Intro to Katonah Yoga

It’s no news that yoga variations / interpretations / styles are popping up all over the Western world, and Zurich is certainly not the exception. I’m not talking about beer or gin or goat yoga, but innovative movement practices with a different take on yoga principles.

Katonah Yoga is one of those emerging practices and it’s picking up traction in Zurich. Developed in the US in the last ~40 years, it’s gone global at a fast pace. To my knowledge, one can practice it in Zurich at Yoga in a Bag (full blown concept) and at Yogisi (vinyasa-katonah flow), where I see you can also get a 30h teacher training in early 2020!

Marta, my friend and fellow teacher in training, recommended me Malwina’s class at Yoga in a Bag, so there we were on a gloomy Tuesday evening. The studio is located on the ground floor of a new building in Altstetten, and is essentially one big beautiful room with a greeting desk at the entrance. Malwina greeted me warmly into the room that had already been nicely set up with mats and props.

At the start of the class, Malwina explained to me and the other 7 yogis some of the basic concepts of Katonah Yoga:

  • Travelling into poses, as opposed to quick vinyasa transitions or lengthy yin pose holds
  • References to bones and joints, instead of muscles which may fluctuate in size and strength
  • Different perspectives on alignment – which we were about to experience during practice.

By the way, read here a very nice Yoga Journal summary on the Katonah Yoga principles. 

I felt that most of the class was on the ground or close to the ground. We did “travel” up into standing, but did not particularly focus on standing or balance poses. I assumed this had a lot to do with the “journey” character of this yoga style. The focus was primarily on gradually lengthening into poses, be it from forward fold into standing, or down in child’s pose with arms stretched out. Malwina’s cues pointed a lot to the knees, sacrum, pubis, sternum, spine and joints – great anatomy refresher on the skeleton 🙂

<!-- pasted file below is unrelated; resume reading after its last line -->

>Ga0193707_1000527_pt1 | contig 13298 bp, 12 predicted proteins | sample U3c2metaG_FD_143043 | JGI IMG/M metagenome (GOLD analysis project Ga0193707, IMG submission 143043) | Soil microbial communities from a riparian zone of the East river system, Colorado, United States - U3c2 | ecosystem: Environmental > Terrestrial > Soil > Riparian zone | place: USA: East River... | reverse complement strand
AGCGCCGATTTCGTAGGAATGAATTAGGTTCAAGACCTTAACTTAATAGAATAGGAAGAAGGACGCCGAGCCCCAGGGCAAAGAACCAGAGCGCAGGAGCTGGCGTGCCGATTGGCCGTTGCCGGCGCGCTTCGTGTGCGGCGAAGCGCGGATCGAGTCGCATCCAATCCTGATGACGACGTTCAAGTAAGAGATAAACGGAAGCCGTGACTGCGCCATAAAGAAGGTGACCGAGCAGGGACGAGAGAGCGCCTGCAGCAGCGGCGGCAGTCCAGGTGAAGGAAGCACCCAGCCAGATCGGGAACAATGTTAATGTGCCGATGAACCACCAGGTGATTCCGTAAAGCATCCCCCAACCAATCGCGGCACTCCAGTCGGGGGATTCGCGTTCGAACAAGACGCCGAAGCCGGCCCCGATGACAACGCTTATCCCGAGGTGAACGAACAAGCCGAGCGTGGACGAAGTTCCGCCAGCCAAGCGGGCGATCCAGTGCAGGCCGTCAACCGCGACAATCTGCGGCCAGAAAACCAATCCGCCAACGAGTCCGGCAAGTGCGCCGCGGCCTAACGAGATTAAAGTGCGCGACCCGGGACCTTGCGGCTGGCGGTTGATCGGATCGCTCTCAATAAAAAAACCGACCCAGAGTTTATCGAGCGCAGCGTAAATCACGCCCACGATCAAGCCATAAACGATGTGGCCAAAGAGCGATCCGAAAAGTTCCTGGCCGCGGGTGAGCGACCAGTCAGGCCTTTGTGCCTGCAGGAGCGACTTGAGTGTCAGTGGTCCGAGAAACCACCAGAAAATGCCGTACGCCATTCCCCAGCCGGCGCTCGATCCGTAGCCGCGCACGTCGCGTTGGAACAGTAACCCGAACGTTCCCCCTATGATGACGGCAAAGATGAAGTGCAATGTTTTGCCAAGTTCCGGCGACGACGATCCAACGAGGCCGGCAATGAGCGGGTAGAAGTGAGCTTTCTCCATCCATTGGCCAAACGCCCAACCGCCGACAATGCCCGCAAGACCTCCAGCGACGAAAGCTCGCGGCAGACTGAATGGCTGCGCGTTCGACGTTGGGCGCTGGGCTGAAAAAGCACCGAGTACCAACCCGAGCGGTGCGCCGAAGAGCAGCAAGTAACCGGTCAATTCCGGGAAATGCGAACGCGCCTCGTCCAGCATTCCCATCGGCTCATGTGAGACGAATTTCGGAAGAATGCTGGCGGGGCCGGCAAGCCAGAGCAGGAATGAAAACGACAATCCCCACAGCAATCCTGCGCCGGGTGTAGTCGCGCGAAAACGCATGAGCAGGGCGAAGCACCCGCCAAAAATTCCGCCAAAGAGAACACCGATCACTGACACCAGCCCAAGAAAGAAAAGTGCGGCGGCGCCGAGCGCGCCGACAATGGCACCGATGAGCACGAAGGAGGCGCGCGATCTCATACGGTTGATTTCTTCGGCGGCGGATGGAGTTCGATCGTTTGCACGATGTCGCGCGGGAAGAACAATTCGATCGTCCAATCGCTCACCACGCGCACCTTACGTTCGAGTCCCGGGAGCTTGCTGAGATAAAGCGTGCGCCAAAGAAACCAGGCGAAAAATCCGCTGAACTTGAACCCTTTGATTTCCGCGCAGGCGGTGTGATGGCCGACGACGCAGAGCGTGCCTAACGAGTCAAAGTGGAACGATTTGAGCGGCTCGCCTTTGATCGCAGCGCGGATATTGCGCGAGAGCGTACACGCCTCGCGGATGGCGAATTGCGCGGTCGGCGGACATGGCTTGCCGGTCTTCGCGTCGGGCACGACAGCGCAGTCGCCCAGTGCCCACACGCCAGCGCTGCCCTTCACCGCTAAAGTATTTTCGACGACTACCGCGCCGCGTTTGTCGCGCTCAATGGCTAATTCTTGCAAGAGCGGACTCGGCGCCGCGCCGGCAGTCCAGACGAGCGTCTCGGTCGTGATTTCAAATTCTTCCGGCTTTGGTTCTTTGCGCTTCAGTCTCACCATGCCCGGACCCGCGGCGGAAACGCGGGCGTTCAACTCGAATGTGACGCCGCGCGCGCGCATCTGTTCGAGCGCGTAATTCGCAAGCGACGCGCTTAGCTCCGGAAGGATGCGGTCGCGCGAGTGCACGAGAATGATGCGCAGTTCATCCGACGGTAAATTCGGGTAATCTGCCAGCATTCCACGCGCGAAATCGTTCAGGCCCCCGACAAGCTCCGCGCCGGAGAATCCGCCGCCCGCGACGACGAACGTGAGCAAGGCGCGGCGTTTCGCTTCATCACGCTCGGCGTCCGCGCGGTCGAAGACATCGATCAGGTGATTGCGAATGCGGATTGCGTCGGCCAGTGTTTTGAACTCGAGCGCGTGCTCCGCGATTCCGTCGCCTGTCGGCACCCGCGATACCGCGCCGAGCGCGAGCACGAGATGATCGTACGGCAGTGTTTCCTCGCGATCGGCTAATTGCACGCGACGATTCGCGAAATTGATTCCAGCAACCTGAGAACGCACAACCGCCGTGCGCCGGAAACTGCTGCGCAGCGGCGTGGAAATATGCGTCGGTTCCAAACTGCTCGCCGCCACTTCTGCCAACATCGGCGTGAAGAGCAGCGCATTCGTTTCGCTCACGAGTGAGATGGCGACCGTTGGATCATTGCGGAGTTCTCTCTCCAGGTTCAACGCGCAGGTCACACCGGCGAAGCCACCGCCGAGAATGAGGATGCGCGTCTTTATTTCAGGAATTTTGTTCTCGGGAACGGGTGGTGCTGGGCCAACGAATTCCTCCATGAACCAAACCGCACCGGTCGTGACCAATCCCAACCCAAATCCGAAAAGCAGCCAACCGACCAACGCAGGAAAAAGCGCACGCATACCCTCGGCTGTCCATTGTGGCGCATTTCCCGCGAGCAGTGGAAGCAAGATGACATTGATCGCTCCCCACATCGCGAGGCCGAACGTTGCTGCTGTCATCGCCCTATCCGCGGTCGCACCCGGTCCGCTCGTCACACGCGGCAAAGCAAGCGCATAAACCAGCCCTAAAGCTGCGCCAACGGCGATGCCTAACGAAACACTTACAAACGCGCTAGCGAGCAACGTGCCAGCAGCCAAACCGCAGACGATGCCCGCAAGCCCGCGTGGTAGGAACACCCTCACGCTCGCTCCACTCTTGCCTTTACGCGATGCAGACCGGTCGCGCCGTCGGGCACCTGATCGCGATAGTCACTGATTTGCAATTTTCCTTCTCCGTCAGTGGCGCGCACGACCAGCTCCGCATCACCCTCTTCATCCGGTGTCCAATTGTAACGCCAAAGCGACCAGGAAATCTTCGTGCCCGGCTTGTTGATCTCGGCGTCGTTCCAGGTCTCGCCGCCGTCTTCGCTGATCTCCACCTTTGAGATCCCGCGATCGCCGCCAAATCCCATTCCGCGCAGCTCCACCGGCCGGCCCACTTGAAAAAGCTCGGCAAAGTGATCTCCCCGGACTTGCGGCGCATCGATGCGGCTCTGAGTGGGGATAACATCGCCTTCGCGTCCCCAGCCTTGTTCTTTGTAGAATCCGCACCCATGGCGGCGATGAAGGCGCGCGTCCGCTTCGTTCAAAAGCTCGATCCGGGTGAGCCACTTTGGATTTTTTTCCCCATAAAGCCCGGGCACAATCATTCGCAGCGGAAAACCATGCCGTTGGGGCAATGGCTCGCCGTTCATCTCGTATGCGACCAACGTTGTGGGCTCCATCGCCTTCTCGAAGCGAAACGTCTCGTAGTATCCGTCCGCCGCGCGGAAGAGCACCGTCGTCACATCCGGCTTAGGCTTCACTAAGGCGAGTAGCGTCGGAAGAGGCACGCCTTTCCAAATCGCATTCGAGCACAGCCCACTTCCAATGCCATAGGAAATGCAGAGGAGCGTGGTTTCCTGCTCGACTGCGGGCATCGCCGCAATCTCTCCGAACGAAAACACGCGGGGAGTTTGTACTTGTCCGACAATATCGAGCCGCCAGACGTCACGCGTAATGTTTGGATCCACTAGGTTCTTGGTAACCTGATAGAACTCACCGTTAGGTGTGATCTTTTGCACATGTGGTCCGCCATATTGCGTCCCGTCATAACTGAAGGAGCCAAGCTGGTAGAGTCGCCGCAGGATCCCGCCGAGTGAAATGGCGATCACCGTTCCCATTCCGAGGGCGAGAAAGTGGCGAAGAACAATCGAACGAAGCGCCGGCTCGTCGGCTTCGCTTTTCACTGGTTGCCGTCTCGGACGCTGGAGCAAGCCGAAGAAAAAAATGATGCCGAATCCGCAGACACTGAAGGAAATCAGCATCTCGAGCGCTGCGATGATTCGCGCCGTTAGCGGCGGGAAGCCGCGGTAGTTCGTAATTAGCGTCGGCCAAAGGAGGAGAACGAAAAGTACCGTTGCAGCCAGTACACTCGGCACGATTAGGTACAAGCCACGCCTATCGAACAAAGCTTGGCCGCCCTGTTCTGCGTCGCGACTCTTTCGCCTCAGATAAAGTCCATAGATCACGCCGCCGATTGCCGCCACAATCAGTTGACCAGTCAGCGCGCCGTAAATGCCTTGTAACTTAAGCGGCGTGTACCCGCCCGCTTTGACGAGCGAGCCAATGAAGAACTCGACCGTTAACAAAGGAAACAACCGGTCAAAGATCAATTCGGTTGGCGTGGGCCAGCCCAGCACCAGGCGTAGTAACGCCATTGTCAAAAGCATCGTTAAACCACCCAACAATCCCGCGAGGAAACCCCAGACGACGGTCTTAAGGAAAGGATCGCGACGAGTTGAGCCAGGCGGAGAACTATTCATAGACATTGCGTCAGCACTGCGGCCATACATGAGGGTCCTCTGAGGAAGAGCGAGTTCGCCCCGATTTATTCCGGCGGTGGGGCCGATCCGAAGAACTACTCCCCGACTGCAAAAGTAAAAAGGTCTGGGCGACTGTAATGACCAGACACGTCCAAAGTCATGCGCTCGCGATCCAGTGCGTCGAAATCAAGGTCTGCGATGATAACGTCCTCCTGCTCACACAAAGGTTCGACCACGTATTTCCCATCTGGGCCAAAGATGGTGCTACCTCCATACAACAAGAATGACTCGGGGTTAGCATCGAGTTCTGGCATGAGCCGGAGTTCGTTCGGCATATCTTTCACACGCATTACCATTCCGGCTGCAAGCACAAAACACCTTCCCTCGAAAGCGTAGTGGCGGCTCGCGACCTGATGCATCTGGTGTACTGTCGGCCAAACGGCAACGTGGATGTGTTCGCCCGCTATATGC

One of my favorite poses was runner’s lunge with the knee into the armpit. Malwina shared that it was a very calming pose for her, and I also found it particularly soothing. The focus here was on geometrical alignment without locking the other joints, before going into side twists and side angles. What I really appreciated was the precision in Malwina’s almost poetic cues – she encouraged us to discover the space, grace and beauty of the poses while guiding the awareness to all the physical changes, even the minute ones.

After each sequence we paused to rest and experience the effect of the motions, and towards the end of the class we experimented with kurmasanaturtle pose with closed legs. I personally love this pose. It’s both a shoulder stretch and a forward fold – a nice combo of work and release – and I really liked the Katonah-style instructions, emphasizing contact points and alignment in bones and joints.

The whole class was conducted without music, but our shavasana was accompanied by a calming background tune. We were encouraged to use props as we feel necessary to truly release and fully relax. I was a bit unclear about Katonah Yoga, heard it was some kind of hatha variation, and after the class I can confirm: while indeed grounded in hatha, Katonah dismisses the rigid hold of the poses, while not compromising on alignment and posture integrity. The creative interpretation on cueing, along with Malwina’s supportive and motivating guidance made this Tuesday class a highlight of my week!

Thank you for a beautiful intro and a fun practice!
Looking forward to more Katonah Yoga in my life ♥

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